(2) Division of labour. 24. The Need of Science. In order that he may employ his labour to the best advantage, it is requisite that the labourer should be not merely skilful, that is, clever, and practised in handiwork, but that he should also be guided by a scientific knowledge of the things with which he is dealing. Knowledge of nature consists, to a great extent, in understanding the causes of things, that is, in knowing what things must be put together in order that certain other things shall be produced. Thus the steam-engine is due to the discovery that if heat be applied to water, the result is steam expanding with much force, so that a firebox, coal, boiler, and water are causes of force. Whenever we want to do any work, then, we must begin by learning, if possible, what are the causes which will produce it most easily and abundantly. By knowledge we shall often be saved from much needless labour.
As Sir John Herschel has explained, science some
times shows us that things which we wish to do are really impossible, as, for instance, to invent a perpetual motion, that is, a machine which moves itself. At other times science teaches us that the way in which we are trying to make something is altogether the wrong way. Thus, iron-masters used to think that the best way of smelting iron in the blast-furnace was to blow the furnace with cold air ; science, however, showed that, instead of being cold, the air sent into the furnace should be made as hot as possible. Then, again, science often enables us to do our work with a great saving of labour. The boatman or bargeman takes care to learn the state of the tide, so that he may have the tide in his favour in making any journey. Meteorologists have now prepared maps of the oceans showing the sea-captain where he will find winds and currents most favourable to a rapid voyage. Lastly, science sometimes leads us to discover wonderful things which we should not have otherwise thought it possible to do; it is sufficient to mention the discovery of photography and the invention of the telegraph and the telephone. No doubt it may be said that all the greatest improvements in industry—most of what tends to raise man above the condition of the brute animals---proceed from science. The poet Virgil was right when he said, “ Happy is he who knows the causes of things."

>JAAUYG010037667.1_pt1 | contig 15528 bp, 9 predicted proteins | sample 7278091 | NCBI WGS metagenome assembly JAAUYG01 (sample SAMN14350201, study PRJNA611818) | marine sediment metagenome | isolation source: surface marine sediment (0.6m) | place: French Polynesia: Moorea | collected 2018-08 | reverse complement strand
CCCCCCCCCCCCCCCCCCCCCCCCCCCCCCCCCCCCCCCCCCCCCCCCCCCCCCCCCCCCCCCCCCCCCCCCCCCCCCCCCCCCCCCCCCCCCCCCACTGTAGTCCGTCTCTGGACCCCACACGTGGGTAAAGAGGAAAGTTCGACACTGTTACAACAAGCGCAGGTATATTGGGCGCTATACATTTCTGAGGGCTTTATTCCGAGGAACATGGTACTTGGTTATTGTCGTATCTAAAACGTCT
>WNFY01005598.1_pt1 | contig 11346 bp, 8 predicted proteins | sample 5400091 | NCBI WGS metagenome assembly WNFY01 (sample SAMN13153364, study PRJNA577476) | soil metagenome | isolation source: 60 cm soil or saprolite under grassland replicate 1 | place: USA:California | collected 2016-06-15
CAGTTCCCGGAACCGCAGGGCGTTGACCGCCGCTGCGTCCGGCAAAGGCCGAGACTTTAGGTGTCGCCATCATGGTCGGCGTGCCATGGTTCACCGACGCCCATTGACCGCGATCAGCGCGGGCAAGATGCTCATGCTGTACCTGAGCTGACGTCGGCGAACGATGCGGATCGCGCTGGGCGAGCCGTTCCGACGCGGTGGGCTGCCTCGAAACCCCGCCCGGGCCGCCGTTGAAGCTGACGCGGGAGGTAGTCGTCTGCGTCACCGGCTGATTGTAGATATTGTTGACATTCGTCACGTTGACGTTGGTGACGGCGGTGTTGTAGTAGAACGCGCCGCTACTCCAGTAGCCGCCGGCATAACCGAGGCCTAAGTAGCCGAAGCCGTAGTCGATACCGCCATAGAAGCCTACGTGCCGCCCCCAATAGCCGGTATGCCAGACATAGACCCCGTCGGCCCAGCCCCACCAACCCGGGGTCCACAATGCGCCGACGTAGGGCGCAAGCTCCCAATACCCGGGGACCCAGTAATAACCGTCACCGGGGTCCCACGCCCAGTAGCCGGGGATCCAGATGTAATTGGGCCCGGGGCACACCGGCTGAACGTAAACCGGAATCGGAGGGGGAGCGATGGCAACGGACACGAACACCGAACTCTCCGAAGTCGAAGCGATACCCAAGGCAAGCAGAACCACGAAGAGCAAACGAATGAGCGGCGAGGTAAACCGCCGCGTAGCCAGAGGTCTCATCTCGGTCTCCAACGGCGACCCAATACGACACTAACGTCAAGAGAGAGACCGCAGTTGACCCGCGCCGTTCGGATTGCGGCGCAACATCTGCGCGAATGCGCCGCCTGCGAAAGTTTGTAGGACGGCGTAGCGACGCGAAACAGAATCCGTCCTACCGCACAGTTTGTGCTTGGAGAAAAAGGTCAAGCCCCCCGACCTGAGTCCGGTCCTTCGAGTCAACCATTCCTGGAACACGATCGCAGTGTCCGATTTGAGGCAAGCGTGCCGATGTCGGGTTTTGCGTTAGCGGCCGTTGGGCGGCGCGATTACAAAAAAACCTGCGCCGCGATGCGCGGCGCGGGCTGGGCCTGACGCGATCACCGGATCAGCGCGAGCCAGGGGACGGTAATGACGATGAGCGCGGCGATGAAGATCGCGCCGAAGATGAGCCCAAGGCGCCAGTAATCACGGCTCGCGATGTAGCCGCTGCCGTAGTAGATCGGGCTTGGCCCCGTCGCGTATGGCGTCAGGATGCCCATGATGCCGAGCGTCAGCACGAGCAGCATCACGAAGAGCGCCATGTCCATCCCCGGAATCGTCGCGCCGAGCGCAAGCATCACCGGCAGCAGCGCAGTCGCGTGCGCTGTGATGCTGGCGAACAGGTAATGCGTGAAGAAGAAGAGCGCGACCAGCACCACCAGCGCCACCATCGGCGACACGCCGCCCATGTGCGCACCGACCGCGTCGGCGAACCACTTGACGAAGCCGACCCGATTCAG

DIVISION OF LABOUR. 23. How Division of Labour Arises. When a number of workmen are engaged on any work, we find that each man usually takes one part of the work, and leaves other parts of the work to his mates. People by degrees arrange themselves into different trades, so that the whole work done in any place is divided into many employments or crafts. This division of labour is found in all civilised countries, and more or less in all states of society, which are not merely barbarous.
In every village there is the butcher and the baker, and the blacksmith and the carpenter. Even in a single family there is division of labour : the husband ploughs, or cuts timber; the wife cooks, manages the house, and spins or weaves; the sons hunt or tend sheep; the daughters employ themselves as milkmaids. There is a popular couplet which says
" When Adam delved and Eve span,
Who was then the gentleman ?” It seems to express the fact that this division of labour existed in very early times, before there were any gentlemen.
In modern times the division of labour is immensely complicated : not only has every town and village its different tradespeople, and artisans and men in different posts and employments, but each district has its peculiar manufactures. In one place cotton goods are produced ; in another, woollen goods ; in other parts of the country flax, jute, silk are manufactured. Iron is made in Staffordshire, Cleveland, South Wales, and Scotland ; copper is smelted in South Wales ; crockery is baked in the potteries; hosiery is manufactured in Nottingham and Leicester; linens are sewed in the North of Ireland; and so In every sepa factory, again, there is division of labour; there is the manager, the chief clerk, the assistant clerks; the foremen of different departments, the timekeeper, the engine-tenter, and stokers, the common labourers, the carters, errand boys, porters, &c., all in addition to the actual mechanics of different kinds and ranks who do the principal work. Thus the division of labour spreads itself throughout the whole of society, from the Queen and her Ministers, down to the errand boy, or the street scavenger.